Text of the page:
-CMK (PC) Norman v. Walker et al, No. 2:2010cv01344 - Document 23 (E.D. Cal. 2011)

Court Description: FINDINGS and RECOMMENDATIONS signed by Magistrate Judge Craig M. Kellison on 12/09/11 recommending that defendant's unopposed motion to dismiss 18 be granted and this action be dismissed for failure to state a claim. MOTION to DISMISS 18 referred to Judge Kimberly J. Mueller. Objections due within 14 days. (Plummer, M)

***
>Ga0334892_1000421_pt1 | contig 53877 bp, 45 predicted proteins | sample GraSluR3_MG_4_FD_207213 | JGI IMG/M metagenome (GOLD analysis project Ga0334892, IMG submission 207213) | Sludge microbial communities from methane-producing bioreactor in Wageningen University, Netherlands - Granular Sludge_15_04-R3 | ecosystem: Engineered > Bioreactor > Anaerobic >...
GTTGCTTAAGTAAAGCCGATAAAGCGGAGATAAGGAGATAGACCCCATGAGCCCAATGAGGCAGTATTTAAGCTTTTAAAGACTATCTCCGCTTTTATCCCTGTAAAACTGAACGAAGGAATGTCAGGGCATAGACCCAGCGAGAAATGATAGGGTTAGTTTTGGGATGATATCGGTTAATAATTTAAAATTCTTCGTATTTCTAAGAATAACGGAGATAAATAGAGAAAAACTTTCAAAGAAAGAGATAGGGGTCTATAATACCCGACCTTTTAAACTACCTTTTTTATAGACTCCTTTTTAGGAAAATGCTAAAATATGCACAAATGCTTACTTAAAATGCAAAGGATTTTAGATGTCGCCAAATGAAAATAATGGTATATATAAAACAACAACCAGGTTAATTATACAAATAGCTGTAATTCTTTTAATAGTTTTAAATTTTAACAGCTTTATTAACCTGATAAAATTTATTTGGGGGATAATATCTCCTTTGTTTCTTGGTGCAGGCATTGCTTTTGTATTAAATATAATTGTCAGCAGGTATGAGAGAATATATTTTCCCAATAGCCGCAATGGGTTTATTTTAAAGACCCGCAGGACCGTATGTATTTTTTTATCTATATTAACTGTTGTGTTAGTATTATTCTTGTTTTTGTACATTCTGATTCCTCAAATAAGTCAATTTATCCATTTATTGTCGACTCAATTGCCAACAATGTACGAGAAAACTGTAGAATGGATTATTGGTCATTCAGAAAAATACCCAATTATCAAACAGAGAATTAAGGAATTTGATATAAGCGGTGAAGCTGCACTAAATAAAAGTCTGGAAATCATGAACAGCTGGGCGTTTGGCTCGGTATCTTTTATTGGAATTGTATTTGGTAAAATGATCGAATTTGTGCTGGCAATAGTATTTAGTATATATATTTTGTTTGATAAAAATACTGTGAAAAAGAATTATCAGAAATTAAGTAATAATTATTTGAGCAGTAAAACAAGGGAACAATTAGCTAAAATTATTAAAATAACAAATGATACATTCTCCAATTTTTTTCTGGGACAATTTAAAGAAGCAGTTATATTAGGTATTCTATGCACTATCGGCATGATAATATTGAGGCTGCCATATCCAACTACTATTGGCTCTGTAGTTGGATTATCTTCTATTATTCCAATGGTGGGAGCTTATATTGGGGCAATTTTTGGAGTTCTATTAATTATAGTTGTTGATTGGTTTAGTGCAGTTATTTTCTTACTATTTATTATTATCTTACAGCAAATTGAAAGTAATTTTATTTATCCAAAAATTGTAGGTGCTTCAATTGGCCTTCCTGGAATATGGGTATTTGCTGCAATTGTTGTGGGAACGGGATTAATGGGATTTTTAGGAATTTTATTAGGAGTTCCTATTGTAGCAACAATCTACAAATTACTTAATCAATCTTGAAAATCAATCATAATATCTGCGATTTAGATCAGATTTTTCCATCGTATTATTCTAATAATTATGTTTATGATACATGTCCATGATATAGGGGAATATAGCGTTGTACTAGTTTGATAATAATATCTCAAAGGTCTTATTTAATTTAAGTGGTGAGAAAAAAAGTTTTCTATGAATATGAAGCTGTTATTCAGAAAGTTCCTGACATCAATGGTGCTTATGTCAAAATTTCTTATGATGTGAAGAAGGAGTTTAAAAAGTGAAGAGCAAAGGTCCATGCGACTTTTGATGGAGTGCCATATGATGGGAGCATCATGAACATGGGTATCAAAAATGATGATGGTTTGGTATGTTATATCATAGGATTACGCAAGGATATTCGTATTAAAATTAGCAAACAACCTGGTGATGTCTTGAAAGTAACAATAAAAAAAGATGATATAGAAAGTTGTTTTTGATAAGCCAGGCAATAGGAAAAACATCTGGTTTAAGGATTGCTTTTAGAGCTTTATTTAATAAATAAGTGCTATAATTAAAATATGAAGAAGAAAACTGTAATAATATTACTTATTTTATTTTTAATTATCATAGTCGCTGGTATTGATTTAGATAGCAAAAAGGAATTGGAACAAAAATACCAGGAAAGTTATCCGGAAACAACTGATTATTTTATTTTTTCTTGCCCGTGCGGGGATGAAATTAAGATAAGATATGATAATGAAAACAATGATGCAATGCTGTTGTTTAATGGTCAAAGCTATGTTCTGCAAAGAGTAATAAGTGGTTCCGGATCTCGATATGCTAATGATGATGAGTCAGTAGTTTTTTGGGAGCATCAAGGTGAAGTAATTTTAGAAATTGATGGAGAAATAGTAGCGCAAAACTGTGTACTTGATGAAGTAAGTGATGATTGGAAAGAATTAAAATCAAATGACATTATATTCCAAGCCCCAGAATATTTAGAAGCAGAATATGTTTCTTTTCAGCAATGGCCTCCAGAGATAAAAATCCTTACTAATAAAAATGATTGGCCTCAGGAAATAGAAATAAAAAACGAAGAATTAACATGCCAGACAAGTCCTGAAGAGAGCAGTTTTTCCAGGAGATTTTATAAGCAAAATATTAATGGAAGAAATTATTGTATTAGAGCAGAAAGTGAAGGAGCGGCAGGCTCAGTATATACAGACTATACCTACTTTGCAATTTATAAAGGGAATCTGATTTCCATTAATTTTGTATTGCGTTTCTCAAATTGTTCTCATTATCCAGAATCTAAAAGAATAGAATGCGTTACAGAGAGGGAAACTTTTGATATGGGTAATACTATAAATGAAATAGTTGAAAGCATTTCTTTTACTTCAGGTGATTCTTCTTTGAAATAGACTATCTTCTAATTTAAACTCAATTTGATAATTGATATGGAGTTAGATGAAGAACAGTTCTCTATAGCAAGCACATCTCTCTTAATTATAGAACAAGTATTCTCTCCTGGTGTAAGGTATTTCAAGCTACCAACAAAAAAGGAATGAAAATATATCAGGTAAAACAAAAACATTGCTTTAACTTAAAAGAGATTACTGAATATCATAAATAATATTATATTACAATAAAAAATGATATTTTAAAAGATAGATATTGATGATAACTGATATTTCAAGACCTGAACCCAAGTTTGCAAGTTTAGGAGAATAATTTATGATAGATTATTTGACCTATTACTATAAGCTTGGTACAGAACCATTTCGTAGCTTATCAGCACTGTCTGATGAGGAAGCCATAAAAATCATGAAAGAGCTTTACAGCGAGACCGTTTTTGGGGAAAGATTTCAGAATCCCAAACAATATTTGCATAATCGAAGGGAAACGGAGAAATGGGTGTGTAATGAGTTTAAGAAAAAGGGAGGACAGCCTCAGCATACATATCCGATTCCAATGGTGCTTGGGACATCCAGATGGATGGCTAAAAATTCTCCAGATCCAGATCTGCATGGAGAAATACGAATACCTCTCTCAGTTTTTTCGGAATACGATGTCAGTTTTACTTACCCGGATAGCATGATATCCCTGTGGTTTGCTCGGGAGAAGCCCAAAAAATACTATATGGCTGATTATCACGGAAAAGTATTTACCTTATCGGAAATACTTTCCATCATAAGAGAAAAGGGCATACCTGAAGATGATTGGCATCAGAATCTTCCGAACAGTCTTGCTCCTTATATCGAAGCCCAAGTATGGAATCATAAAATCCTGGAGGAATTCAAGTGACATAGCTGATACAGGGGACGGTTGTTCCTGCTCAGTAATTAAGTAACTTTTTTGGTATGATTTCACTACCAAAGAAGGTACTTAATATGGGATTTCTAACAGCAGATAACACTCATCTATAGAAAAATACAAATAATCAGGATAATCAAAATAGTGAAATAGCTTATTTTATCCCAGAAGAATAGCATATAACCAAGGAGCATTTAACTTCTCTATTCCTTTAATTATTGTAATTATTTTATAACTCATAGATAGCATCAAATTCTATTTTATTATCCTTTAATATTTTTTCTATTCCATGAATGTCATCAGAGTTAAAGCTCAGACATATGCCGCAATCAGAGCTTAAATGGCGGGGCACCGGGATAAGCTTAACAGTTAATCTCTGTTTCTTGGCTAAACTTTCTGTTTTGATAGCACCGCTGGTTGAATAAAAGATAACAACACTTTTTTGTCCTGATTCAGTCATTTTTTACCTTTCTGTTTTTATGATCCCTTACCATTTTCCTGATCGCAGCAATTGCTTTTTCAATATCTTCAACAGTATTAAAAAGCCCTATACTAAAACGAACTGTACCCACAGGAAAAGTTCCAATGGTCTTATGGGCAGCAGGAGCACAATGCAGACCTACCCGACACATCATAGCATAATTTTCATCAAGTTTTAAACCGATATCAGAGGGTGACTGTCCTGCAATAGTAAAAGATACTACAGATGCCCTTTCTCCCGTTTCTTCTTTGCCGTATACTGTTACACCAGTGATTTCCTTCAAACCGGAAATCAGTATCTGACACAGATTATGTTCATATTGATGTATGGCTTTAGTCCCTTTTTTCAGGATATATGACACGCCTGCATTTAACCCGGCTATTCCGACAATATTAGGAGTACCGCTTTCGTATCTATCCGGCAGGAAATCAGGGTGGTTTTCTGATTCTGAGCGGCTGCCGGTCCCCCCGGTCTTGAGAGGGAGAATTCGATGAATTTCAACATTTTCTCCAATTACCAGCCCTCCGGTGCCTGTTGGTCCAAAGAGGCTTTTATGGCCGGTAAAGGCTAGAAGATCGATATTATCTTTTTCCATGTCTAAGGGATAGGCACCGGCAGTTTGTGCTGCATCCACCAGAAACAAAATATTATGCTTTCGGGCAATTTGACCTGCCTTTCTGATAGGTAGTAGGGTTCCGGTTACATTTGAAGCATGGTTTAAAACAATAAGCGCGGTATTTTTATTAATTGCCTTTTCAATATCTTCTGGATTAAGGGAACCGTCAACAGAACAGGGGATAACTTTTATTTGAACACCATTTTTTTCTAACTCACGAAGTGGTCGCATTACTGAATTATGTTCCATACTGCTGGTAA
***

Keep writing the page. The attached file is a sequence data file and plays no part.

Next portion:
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-CMK (PC) Norman v. Walker et al Doc. 23 1 2 3 4 5 6 7 8 IN THE UNITED STATES DISTRICT COURT 9 FOR THE EASTERN DISTRICT OF CALIFORNIA 10 11 MILLER NORMAN, 12 No. CIV S-10-1344-KJM-CMK-P Plaintiff, 13 vs. 14 WALKER, et al., 15 FINDINGS AND RECOMMENDATIONS Defendants. 16 / 17 Plaintiff, a state prisoner proceeding pro se, brings this civil rights action pursuant 18 to 42 U.S.C. § 1983. Pending before the court is defendant’s unopposed motion to dismiss (Doc. 19 18). 20 Background 21 Plaintiff’s original complaint named four defendants: J. Walker, Chief Medical 22 Officer; Dr. K. Win, physician; B. McPherson, Nurse Practitioner; and G. Swarthout, Warden. 23 His original complaint was dismissed for failure to allege facts sufficient to state a claim against 24 any of these individuals. Plaintiff was provided with an opportunity to file an amended 25 complaint to cure the defects identified by the court. In his amended complaint, plaintiff 26 eliminated all of the defendants except Walker, whom he identified as the chief medical officer at 1 Dockets.Justia.com 1 Solano State Prison. He alleges Dr. Walker has violated his Eighth Amendment rights by 2 ignoring his medical needs and failing to provide him the diabetic diet he medically requires. All 3 other defendants have been dismissed from this action. Plaintiff attaches two of the inmate 4 grievance responses to his amended complaint; another inmate grievance response is attached to 5 his original complaint, which the defendant requests the court take judicial notice of.1 6 Motion to Dismiss 7 Defendant Walker brings this motion to dismiss, pursuant to Federal Rule of Civil 8 Procedure 12(b)(6), for failure to allege facts sufficient to support his claim for violation of the 9 Eighth Amendment. 10 In considering a motion to dismiss, the court must accept all allegations of 11 material fact in the complaint as true. See Erickson v. Pardus, 551 U.S. 89, 93-94 (2007). The 12 court must also construe the alleged facts in the light most favorable to the plaintiff. See Scheuer 13 v. Rhodes, 416 U.S. 232, 236 (1974); see also Hosp. Bldg. Co. v. Rex Hosp. Trustees, 425 U.S. 14 738, 740 (1976); Barnett v. Centoni, 31 F.3d 813, 816 (9th Cir. 1994) (per curiam). All 15 ambiguities or doubts must also be resolved in the plaintiff's favor. See Jenkins v. McKeithen, 16 395 U.S. 411, 421 (1969). However, legally conclusory statements, not supported by actual 17 factual allegations, need not be accepted. See Ashcroft v. Iqbal, 129 S. Ct. 1937, 1949-50 18 (2009). In addition, pro se pleadings are held to a less stringent standard than those drafted by 19 lawyers. See Haines v. Kerner, 404 U.S. 519, 520 (1972). 20 Rule 8(a)(2) requires only “a short and plain statement of the claim showing that 21 the pleader is entitled to relief” in order to “give the defendant fair notice of what the . . . claim is 22 and the grounds upon which it rests.” Bell Atl. Corp v. Twombly, 550 U.S. 544, 555 (2007) 23 (quoting Conley v. Gibson, 355 U.S. 41, 47 (1957)). However, in order to survive dismissal for 24 25 26 1 The document defendant requests the court take judicial notice of is attached to plaintiff’s original complaint. As the document is part the record in this case, no judicial notice is necessary. 2 1 failure to state a claim under Rule 12(b)(6), a complaint must contain more than “a formulaic 2 recitation of the elements of a cause of action;” it must contain factual allegations sufficient “to 3 raise a right to relief above the speculative level.” Id. at 555-56. The complaint must contain 4 “enough facts to state a claim to relief that is plausible on its face.” Id. at 570. “A claim has 5 facial plausibility when the plaintiff pleads factual content that allows the court to draw the 6 reasonable inference that the defendant is liable for the misconduct alleged.” Iqbal, 129 S. Ct. at 7 1949. “The plausibility standard is not akin to a ‘probability requirement,’ but it asks for more 8 than a sheer possibility that a defendant has acted unlawfully.” Id. (quoting Twombly, 550 U.S. 9 at 556). “Where a complaint pleads facts that are ‘merely consistent with’ a defendant’s liability, 10 it ‘stops short of the line between possibility and plausibility for entitlement to relief.” Id. 11 (quoting Twombly, 550 U.S. at 557). 12 In deciding a Rule 12(b)(6) motion, the court generally may not consider materials 13 outside the complaint and pleadings. See Cooper v. Pickett, 137 F.3d 616, 622 (9th Cir. 1998); 14 Branch v. Tunnell, 14 F.3d 449, 453 (9th Cir. 1994). The court may, however, consider: (1) 15 documents whose contents are alleged in or attached to the complaint and whose authenticity no 16 party questions, see Branch, 14 F.3d at 454; (2) documents whose authenticity is not in question, 17 and upon which the complaint necessarily relies, but which are not attached to the complaint, see 18 Lee v. City of Los Angeles, 250 F.3d 668, 688 (9th Cir. 2001); and (3) documents and materials 19 of which the court may take judicial notice, see Barron v. Reich, 13 F.3d 1370, 1377 (9th Cir. 20 1994). 21 Defendant Walker contends that no claim against her could exist because she was 22 not involved in plaintiff’s medical care, but only in responding to plaintiff’s inmate grievance 23 appeal at the director’s level of review. Despite what plaintiff alludes to in his complaint, 24 identifying defendant Walker as the Chief Medical Officer at Solano State Prison, she states her 25 actual position is Chief of the California Prison Health Care Services. This contention is 26 supported by the Director’s Level Decision plaintiff attached to his original complaint, and is not 3 1 contested by plaintiff. Thus, it is apparent that defendant Walker was not actually involved in 2 plaintiff’s medical treatment. Rather, her only connection to plaintiff is her review of plaintiff’s 3 inmate grievance. Thus, there are two problems with plaintiff’s claims, which are addressed 4 more fully below. First, as defendant Walker was not involved in plaintiff’s medical care, she 5 could not have been deliberately indifferent to his medical needs. Reviewing another medical 6 provider’s decision of whether treatment was necessary or sufficient is an insufficient ground for 7 claiming violation of the Eighth Amendment. In addition, defendant Walker’s involvement in 8 the review of plaintiff’s inmate appeal is an insufficient independent ground for an alleged 9 constitutional violation as prisoners have no constitutional right to an adequate prison 10 administrative appeal or grievance system. 11 Eighth Amendment 12 The treatment a prisoner receives in prison and the conditions under which the 13 prisoner is confined are subject to scrutiny under the Eighth Amendment, which prohibits cruel 14 and unusual punishment. See Helling v. McKinney, 509 U.S. 25, 31 (1993); Farmer v. Brennan, 15 511 U.S. 825, 832 (1994). The Eighth Amendment “embodies broad and idealistic concepts of 16 dignity, civilized standards, humanity, and decency.” Estelle v. Gamble, 429 U.S. 97, 102 17 (1976). Conditions of confinement may, however, be harsh and restrictive. See Rhodes v. 18 Chapman, 452 U.S. 337, 347 (1981). Nonetheless, prison officials must provide prisoners with 19 “food, clothing, shelter, sanitation, medical care, and personal safety.” Toussaint v. McCarthy, 20 801 F.2d 1080, 1107 (9th Cir. 1986). A prison official violates the Eighth Amendment only 21 when two requirements are met: (1) objectively, the official’s act or omission must be so serious 22 such that it results in the denial of the minimal civilized measure of life’s necessities; and (2) 23 subjectively, the prison official must have acted unnecessarily and wantonly for the purpose of 24 inflicting harm. See Farmer, 511 U.S. at 834. Thus, to violate the Eighth Amendment, a prison 25 official must have a “sufficiently culpable mind.” See id. 26 /// 4 1 Deliberate indifference to a prisoner’s serious illness or injury, or risks of serious 2 injury or illness, gives rise to a claim under the Eighth Amendment. See Estelle, 429 U.S. at 3 105; see also Farmer, 511 U.S. at 837. This applies to physical as well as dental and mental 4 health needs. See Hoptowit v. Ray, 682 F.2d 1237, 1253 (9th Cir. 1982). An injury or illness is 5 sufficiently serious if the failure to treat a prisoner’s condition could result in further significant 6 injury or the “unnecessary and wanton infliction of pain.” McGuckin v. Smith, 974 F.2d 1050, 7 1059 (9th Cir. 1992); see also Doty v. County of Lassen, 37 F.3d 540, 546 (9th Cir. 1994). 8 Factors indicating seriousness are: (1) whether a reasonable doctor would think that the condition 9 is worthy of comment; (2) whether the condition significantly impacts the prisoner’s daily 10 activities; and (3) whether the condition is chronic and accompanied by substantial pain. See 11 Lopez v. Smith, 203 F.3d 1122, 1131-32 (9th Cir. 2000) (en banc). 12 The requirement of deliberate indifference is less stringent in medical needs cases 13 than in other Eighth Amendment contexts because the responsibility to provide inmates with 14 medical care does not generally conflict with competing penological concerns. See McGuckin, 15 974 F.2d at 1060. Thus, deference need not be given to the judgment of prison officials as to 16 decisions concerning medical needs. See Hunt v. Dental Dep’t, 865 F.2d 198, 200 (9th Cir. 17 1989). The complete denial of medical attention may constitute deliberate indifference. See 18 Toussaint v. McCarthy, 801 F.2d 1080, 1111 (9th Cir. 1986). Delay in providing medical 19 treatment, or interference with medical treatment, may also constitute deliberate indifference. 20 See Lopez, 203 F.3d at 1131. Where delay is alleged, however, the prisoner must also 21 demonstrate that the delay led to further injury. See McGuckin, 974 F.2d at 1060. 22 Negligence in diagnosing or treating a medical condition does not, however, give 23 rise to a claim under the Eighth Amendment. See Estelle, 429 U.S. at 106. A difference of 24 opinion between the prisoner and medical providers concerning the appropriate course of 25 treatment also does not give rise to an Eighth Amendment claim. See Jackson v. McIntosh, 90 26 F.3d 330, 332 (9th Cir. 1996). 5 1 Moreover, vicarious liability is not applicable in a § 1983 action. Thus, “a 2 plaintiff must plead that each Government-official defendant, through the official’s own 3 individual actions, has violated the constitution.” Iqbal, 129 S. Ct. at 1948. A claim based on 4 the knowledge and acquiescence of another’s action is insufficient to state a claim. 5 Here, Plaintiff alleges he is in need of a special diabetic diet, or transfer to a 6 facility which offers such a special diet. He was informed through the inmate grievance process 7 that his current place of incarceration does not offer a special diabetic diet, and that the California 8 Department of Corrections and Rehabilitation does not authorize transfers to another institution 9 on the basis of diabetic diet. Other than his alleged dietary requirements, he does not claim the 10 treatment of his diabetes is insufficient or being ignored. It appears from the inmate grievance 11 review decisions that his diabetes is being followed and he is being provided the necessary 12 insulin and blood testing in order to keep his blood sugar levels under control. Thus, he does not 13 and cannot claim his medical condition is being ignored. Even if he was claiming his medical 14 condition is not being treated, it is clear that defendant Walker is not the medical provider for 15 plaintiff. Her review of plaintiff’s inmate grievance cannot form the basis of his denial of 16 medical care claim, as she is not the medical provider making those decisions. Plaintiff fails to 17 plead facts demonstrating defendant Walker denied, delayed, or intentionally interfered with his 18 medical treatment, or was personally deliberately indifferent to his medical needs. 19 Grievance Process 20 There is no constitutional right to an adequate prison administrative appeal or 21 grievance system. See Wolff v. McDonnell, 418 U.S. 539, 565 (1974) (accepting that Nebraska 22 did not provide administrative review of disciplinary decisions). Thus, prisoners have no stand- 23 alone due process rights related to the administrative grievance process. See Mann v. Adams, 24 855 F.2d 639, 640 (9th Cir. 1988); see also Ramirez v. Galaza, 334 F.3d 850, 860 (9th Cir. 2003) 25 (holding that there is no liberty interest entitling inmates to a specific grievance process). 26 Because there is no right to any particular grievance process, it is impossible for due process to 6 1 have been violated by ignoring or failing to properly process grievances. Numerous district 2 courts in this circuit have reached the same conclusion. See Smith v. Calderon, 1999 WL 3 1051947 (N.D. Cal 1999) (finding that failure to properly process grievances did not violate any 4 constitutional right); Cage v. Cambra, 1996 WL 506863 (N.D. Cal. 1996) (concluding that prison 5 officials’ failure to properly process and address grievances does not support constitutional 6 claim); James v. U.S. Marshal’s Service, 1995 WL 29580 (N.D. Cal. 1995) (dismissing 7 complaint without leave to amend because failure to process a grievance did not implicate a 8 protected liberty interest); Murray v. Marshall, 1994 WL 245967 (N.D. Cal. 1994) (concluding 9 that prisoner’s claim that grievance process failed to function properly failed to state a claim 10 under § 1983). Prisoners do, however, retain a First Amendment right to petition the government 11 through the prison grievance process. See Bradley v. Hall, 64 F.3d 1276, 1279 (9th Cir. 1995). 12 Therefore, interference with the grievance process may, in certain circumstances, implicate the 13 First Amendment. 14 To the extent plaintiff may be claiming that defendant Walker is liable for failing 15 to properly address his grievance, such allegations cannot form the basis for a § 1983 action. 16 While plaintiff may have a constitutional right to access established prison grievance procedures, 17 that right protects his ability to file the grievance, but does not protect him as to how prison 18 officials process and/or decide the grievance. As defendant Walker’s only involvement with 19 plaintiff was reviewing his inmate grievance, plaintiff has not alleged sufficient facts to support a 20 § 1983 action against her. 21 Conclusion 22 Based on the foregoing, the undersigned finds plaintiff’s complaint fails to state a 23 claim against defendant Walker for violation of his Eighth Amendment rights. 24 Accordingly, IT IS HEREBY RECOMMENDED that defendant’s unopposed 25 motion to dismiss (Doc. 18) be granted, and this action be dismissed for failure to state a claim. 26 /// 7 1 These findings and recommendations are submitted to the United States District 2 Judge assigned to the case, pursuant to the provisions of 28 U.S.C. § 636(b)(l). Within 14 days 3 after being served with these findings and recommendations, any party may file written 4 objections with the court. Responses to objections shall be filed within 14 days after service of 5 objections. Failure to file objections within the specified time may waive the right to appeal. 6 See Martinez v. Ylst, 951 F.2d 1153 (9th Cir. 1991). 7 8 9 10 DATED: December 9, 2011 ______________________________________ CRAIG M. KELLISON UNITED STATES MAGISTRATE JUDGE 11 12 13 14 15 16 17 18 19 20 21 22 23 24 25 26 8